THE NEWS PHOTO/RUSSELL SLATON
Malakoff ISD school board members learned April 18 about STEMscopes, a digital science curriculum used by Malakoff ISD K-5 students, during the district’s monthly meeting. Pictured following the presentation are (from left) fifth-grade science teacher Leighanne Austin, students Reid Snow, Rayona Runnels, Emma Blaser, Madison Brumit and Derek Johnson.
By Russell Slaton
The News Correspondent
MALAKOFF–Malakoff ISD trustees were warned April 18 about a looming budget shortfall of more than $600,000 that could lead to higher taxes and a magnifying glass turned on personnel expenses, which make up about 80 percent of the school’s budget.
That scenario was presented to trustees during the school board’s monthly meeting by MISD Superintendent Randy Perry, and hinges on loss of state funding called ASATR (Additional State Aid for Tax Reduction), which came about following Texas Legislature promises to ease property taxes through an increase in the homestead exemption.
However, ASATR funding expires in September 2017. In May 2015, the Texas Legislature voted 78-52 against a one-year ASATR extension, and legislators next meet in the months preceding the additional funding’s expiration. The school district fiscal year ends in the summer, so upcoming budget talks will focus on cushioning the blow, with “no sacred cows,” Perry said, who also pointed out that most expenses are on personnel. Malakoff ISD had to cut $900,000 from its budget in 2011, Perry added.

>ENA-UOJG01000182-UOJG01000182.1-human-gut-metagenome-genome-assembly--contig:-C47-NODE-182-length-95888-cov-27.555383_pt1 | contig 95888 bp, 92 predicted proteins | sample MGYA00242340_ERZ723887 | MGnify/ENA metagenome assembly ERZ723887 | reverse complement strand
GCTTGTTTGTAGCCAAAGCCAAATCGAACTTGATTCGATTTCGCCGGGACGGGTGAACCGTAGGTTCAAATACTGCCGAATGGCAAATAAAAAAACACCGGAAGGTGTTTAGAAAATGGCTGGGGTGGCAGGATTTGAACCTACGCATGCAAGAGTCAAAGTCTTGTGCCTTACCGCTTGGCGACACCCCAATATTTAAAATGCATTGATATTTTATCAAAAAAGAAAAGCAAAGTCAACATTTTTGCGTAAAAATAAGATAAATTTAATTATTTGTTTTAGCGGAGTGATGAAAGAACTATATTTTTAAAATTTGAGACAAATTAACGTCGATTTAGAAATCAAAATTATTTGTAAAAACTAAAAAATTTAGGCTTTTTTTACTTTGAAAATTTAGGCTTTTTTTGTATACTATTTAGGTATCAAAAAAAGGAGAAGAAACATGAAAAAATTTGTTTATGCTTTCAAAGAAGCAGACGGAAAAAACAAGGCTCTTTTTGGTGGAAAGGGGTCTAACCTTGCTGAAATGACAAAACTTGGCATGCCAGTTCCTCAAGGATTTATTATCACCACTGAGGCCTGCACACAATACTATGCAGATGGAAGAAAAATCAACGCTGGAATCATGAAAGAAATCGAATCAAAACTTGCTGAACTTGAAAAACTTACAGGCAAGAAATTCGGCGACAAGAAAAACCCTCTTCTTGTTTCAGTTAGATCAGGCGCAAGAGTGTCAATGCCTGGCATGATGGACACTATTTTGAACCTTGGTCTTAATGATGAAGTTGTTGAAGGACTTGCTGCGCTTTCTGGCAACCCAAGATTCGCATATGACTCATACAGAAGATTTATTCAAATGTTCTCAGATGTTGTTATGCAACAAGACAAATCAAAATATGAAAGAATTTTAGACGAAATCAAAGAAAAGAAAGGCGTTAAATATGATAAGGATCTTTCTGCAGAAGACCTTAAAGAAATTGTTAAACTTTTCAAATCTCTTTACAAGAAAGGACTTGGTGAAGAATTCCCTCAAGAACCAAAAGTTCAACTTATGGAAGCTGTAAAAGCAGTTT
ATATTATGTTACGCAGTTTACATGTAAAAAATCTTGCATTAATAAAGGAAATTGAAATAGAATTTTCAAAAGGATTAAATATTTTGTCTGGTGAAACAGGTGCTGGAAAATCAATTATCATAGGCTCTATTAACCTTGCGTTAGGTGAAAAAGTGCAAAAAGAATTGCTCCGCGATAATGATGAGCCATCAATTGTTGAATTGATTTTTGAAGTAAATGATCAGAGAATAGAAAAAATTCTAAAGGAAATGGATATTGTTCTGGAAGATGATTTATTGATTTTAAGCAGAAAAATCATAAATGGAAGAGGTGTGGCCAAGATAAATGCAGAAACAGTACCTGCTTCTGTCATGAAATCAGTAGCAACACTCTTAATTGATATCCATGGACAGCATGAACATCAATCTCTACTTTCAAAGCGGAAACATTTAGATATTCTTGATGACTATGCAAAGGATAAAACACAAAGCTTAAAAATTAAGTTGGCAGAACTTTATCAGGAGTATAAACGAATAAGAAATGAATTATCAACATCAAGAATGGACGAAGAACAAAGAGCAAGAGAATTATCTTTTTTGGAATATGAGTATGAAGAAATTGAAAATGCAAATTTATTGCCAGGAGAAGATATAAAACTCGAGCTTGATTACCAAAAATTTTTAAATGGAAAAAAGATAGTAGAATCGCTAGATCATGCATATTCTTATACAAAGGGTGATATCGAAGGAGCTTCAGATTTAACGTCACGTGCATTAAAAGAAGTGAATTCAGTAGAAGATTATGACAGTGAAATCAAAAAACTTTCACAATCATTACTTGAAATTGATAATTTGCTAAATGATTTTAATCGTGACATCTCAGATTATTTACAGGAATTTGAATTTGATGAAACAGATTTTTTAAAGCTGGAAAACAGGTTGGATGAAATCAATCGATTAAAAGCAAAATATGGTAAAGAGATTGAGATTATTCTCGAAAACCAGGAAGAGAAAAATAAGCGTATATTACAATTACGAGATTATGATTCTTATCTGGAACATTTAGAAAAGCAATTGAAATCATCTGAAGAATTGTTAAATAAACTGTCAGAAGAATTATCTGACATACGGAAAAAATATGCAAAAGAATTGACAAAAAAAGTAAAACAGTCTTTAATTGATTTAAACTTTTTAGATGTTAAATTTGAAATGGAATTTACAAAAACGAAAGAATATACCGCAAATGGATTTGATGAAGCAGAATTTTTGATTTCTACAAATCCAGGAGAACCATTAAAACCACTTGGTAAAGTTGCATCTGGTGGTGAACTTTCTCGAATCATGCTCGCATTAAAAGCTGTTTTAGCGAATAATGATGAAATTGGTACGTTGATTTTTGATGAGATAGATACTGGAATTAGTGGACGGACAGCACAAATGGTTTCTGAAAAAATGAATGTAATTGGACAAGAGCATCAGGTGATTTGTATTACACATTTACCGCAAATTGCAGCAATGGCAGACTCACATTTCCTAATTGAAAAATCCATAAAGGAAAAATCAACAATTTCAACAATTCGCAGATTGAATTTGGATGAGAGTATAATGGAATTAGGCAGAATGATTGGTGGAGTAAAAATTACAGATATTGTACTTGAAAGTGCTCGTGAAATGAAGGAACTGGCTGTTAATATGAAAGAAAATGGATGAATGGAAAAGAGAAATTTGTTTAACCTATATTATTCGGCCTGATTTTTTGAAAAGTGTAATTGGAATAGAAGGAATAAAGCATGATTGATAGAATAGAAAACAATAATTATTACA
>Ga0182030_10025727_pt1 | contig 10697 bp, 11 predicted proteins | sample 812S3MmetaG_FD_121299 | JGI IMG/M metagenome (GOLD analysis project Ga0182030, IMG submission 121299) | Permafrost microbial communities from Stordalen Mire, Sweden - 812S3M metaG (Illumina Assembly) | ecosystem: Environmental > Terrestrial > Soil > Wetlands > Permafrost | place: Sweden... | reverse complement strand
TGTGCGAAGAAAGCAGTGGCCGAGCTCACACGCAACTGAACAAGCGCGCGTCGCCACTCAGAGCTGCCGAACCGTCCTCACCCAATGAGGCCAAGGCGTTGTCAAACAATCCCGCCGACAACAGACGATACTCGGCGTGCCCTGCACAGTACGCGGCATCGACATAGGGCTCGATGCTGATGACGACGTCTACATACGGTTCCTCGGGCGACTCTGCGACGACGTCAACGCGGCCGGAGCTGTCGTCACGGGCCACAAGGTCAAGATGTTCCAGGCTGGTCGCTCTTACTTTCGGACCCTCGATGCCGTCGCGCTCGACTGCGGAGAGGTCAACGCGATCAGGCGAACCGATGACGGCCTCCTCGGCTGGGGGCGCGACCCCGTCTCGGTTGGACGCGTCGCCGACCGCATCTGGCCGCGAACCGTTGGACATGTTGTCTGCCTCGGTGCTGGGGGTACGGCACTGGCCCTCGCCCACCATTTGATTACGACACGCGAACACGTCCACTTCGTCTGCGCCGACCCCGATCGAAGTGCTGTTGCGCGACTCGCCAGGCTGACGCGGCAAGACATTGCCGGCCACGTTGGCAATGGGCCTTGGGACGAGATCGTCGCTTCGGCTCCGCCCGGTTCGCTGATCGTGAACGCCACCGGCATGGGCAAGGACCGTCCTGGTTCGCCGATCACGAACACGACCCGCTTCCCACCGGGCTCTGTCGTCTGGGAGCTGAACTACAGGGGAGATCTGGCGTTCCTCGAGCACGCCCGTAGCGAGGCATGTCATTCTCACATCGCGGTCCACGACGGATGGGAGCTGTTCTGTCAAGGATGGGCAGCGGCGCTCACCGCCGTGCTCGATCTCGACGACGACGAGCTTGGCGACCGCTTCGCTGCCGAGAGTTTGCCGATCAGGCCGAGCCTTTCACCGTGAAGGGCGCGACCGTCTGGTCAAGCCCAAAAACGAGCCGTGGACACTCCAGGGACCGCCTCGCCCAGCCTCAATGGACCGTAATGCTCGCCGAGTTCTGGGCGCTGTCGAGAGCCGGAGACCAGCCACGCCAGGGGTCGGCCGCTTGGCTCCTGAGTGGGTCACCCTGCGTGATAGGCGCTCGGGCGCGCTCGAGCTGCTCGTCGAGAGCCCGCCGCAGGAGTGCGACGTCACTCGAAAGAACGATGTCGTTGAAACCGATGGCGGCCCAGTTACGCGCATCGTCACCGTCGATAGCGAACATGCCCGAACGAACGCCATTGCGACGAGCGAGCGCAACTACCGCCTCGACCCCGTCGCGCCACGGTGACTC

Christy Rome, executive director of the Texas School Coalition, a school-district advocacy group in Austin, gave board members a presentation on the subject, and said state lawmakers are already clamoring to provide more property-tax relief in that 2017 legislative session. She urged board members to take a “hope for the best, prepare for the worst” attitude about the possible funding reductions.
School districts and the State of Texas are currently embroiled in a lawsuit over school funding, which includes the model of taking money from “property rich” schools and transferring those funds to districts with inferior tax bases.
Known as “recapture,” Malakoff ISD will next year give back $1.5 million of its own tax collections to be redistributed by the state government, Perry said. In essence, Rome said, the State of Texas is taking away funding meant to lower property taxes, but is forcing some district to in fact, raise taxes.
Local schools, which are capped by state law on how high their tax rate can go without an election, believe that limit is a form of setting a property tax, and therefore violates the state constitution, which outlaws a property tax to fund state government.
Malakoff ISD, which Perry said had the lowest tax rate in the area, is five cents under the state limit for its maintenance and operations (M&O) tax rate, proposed rates above which require local blessing at the ballot box.
Malakoff ISD is not alone in the East Texas area among property-rich districts that face ASATR reductions. While Malakoff ISD got about $670,000 in ASATR funding for its 2015-16 budget, Groesbeck ISD received more than $4 million, Leon ISD got $3.7 million, and Fairfield ISD budgeted $1.2 million. Mildred ISD got nearly a half-million dollars in FY 2015-16, while LaPoynor ISD got about $325,000 and Cayuga ISD, another $200,000.
Also during the MISD monthly meeting, board members accepted the resignation of trustee Billy Sparks, who has taken an out-of-state job. Trustees also approved hiring Reilly Landscaping to handle the area around the new sports fieldhouse at the high school, which tentatively has its ribbon-cutting ceremony set for Monday, May 23 at 6 p.m.